The task force delivered its recommendations to the Legislature on Friday. Lawmakers hope to incorporate them into S.230, a bill being crafted largely as a means to put the task force’s proposals into effect.
Local veto power isn’t going into that bill because statewide public infrastructure projects belong under state authority, said Senate Natural Resources and Energy Committee Chairman Chris Bray, D-Addison. State leaders recognized this when they crafted Section 248, the law under which public utility and telecommunications projects are reviewed, he said.
But S.230 should give localities comfort in addressing very legitimate concerns over the way in which projects are sited, Bray said.
Advocates of local control have long called for municipalities to be given the power to nix projects. The recommended siting standards should address these concerns, task force member Adam Lougee said.
The lack of sufficient empowerment at the local level “has made every suggestion sound reasonable,” he said, including calls to let towns block renewable energy developments altogether.
Critics of existing solar development policies have also called for the state to evaluate renewable energy projects under land use criteria from Act 250, instead of Section 248.
This was discussed at some length, said task force member Sam Swanson, and the panel’s consensus was that legislators should keep the existing review standards.
VTDigger is underwritten by:
The Public Service Board, empowered under Section 248 to hold the ultimate say over renewable energy projects’ approval, is needed “to keep an eye on the big picture” and to make difficult decisions in line with state goals that officials applying Act 250 might not, he said.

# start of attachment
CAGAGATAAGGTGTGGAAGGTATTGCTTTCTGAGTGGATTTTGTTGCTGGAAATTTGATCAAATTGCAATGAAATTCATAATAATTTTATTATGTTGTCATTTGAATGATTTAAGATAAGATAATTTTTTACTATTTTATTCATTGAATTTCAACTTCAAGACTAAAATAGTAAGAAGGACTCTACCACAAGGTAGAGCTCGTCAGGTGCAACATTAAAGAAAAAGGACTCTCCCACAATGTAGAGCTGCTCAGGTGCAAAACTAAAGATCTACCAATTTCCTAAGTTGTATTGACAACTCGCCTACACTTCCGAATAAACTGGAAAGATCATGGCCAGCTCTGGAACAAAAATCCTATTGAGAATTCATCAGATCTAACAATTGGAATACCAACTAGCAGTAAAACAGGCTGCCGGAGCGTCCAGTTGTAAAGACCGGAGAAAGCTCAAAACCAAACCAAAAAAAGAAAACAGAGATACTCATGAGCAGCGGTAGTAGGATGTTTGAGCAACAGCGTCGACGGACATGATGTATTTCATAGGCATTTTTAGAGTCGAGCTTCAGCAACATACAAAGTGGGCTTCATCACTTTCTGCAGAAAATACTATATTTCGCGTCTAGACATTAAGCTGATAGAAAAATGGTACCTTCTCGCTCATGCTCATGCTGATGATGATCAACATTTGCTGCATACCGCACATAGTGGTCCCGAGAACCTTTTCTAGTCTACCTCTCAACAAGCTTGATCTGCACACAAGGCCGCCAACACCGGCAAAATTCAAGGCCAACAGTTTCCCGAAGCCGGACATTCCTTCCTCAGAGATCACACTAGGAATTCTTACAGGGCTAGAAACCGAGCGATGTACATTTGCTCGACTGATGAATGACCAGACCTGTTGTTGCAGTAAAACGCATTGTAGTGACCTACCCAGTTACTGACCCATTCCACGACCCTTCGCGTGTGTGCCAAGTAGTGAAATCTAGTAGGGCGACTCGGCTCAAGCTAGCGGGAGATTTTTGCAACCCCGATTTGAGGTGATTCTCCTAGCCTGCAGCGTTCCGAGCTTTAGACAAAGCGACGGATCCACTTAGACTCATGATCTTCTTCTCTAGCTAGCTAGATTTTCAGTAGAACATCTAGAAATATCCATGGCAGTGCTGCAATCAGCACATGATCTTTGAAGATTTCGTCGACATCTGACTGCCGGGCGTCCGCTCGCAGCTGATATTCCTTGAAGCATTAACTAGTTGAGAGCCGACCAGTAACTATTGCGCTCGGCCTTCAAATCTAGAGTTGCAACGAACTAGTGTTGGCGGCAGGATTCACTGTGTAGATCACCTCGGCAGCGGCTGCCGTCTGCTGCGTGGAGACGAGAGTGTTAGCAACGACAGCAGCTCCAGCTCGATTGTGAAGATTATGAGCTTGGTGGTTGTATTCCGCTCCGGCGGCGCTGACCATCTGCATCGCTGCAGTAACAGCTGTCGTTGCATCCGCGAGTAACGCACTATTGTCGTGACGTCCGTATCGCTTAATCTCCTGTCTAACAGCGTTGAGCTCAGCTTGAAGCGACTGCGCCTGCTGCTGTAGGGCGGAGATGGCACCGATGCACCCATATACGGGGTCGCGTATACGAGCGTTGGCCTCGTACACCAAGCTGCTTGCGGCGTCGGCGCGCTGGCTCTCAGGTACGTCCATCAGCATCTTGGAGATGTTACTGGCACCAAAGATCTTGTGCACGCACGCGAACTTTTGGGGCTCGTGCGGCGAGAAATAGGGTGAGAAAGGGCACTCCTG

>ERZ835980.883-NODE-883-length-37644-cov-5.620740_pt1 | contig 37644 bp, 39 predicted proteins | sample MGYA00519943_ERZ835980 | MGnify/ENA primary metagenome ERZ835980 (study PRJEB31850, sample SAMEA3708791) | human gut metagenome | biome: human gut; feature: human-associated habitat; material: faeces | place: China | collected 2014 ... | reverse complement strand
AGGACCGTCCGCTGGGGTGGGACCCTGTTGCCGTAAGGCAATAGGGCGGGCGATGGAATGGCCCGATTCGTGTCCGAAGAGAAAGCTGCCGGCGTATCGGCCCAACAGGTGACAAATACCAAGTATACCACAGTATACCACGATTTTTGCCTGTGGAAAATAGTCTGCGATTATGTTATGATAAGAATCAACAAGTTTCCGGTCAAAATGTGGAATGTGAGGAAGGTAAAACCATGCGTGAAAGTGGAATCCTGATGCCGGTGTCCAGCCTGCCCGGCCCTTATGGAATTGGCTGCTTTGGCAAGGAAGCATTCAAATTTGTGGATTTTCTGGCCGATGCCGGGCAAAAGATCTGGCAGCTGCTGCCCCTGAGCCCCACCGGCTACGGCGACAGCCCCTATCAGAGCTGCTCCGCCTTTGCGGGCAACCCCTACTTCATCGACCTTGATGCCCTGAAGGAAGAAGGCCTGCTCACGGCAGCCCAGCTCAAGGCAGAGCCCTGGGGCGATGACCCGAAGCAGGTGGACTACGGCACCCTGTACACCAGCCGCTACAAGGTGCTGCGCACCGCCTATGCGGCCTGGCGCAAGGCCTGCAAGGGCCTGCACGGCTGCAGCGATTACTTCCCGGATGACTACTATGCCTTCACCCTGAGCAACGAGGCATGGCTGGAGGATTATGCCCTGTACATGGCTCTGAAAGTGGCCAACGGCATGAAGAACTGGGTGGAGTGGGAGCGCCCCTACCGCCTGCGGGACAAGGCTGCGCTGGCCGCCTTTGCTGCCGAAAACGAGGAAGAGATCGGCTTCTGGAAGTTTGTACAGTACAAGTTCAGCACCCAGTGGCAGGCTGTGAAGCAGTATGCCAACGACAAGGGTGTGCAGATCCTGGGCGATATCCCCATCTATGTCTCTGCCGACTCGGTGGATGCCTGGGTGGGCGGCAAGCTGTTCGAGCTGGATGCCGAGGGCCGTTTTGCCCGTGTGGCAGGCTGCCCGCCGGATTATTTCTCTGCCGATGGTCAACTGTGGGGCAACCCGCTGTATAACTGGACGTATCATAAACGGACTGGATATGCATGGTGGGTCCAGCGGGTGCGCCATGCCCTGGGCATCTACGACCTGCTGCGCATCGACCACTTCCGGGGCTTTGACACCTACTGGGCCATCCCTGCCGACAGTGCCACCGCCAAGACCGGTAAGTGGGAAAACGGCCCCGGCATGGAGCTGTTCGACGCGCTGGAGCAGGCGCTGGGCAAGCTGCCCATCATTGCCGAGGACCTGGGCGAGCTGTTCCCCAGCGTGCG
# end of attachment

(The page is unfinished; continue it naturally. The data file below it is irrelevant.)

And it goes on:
Swanson said he appreciates the concerns raised over the aesthetics of solar developments and that it’s one reason it’s important to give local governments more say in where and how they’re built.
“Solar has a light footprint, but it uses up a lot of land,” he said. “At 7 acres a megawatt, that adds up, and I’ve heard communities say the decision process up to now hasn’t respected the scale.”
The task force recommendations would provide resources and training to the state’s 11 regional planning commissions to enable them to plan for future energy structures. The recommendations also would include the regional commissions in state environmental proceedings for energy projects.
An energy siting commission in 2012 recommended the regional commissions conduct energy planning, and the Public Service Department undertook a pilot project with three commissions to do so in response.
Experience showed that this approach works, Deputy Public Service Commissioner Jon Copans said.
“The sense of the task force is that that planning at the regional level and at the town level, when done well, can and should inform siting decisions made by the Public Service Board,” he said. Copans participated in the task force as one of two staffers assigned to the project.
The state must also develop plain-language aesthetic guidance so developers can easily understand the expectations for energy projects in Vermont, the recommendations say.
The task force also recommends regulatory and financial incentives to put energy generating facilities in preferred locations. These locations include places that towns designate as ideal, and sites that are disturbed already, such as landfills, parking lots and gravel pits.
The recommendations also encourage creation of several new customer assistance roles with the Public Service Board to provide administrative support to help members of the public communicate with the board.
Developers should consult towns and residents before submitting applications, and a formal process for accomplishing this is one of the task force’s recommendations. Once developers have entered the application process, according to the task force, avenues need to be laid out to steer intractable conflicts into mediation.
Don't miss a thing. Sign up here to get VTDigger's weekly email on the energy industry and the environment.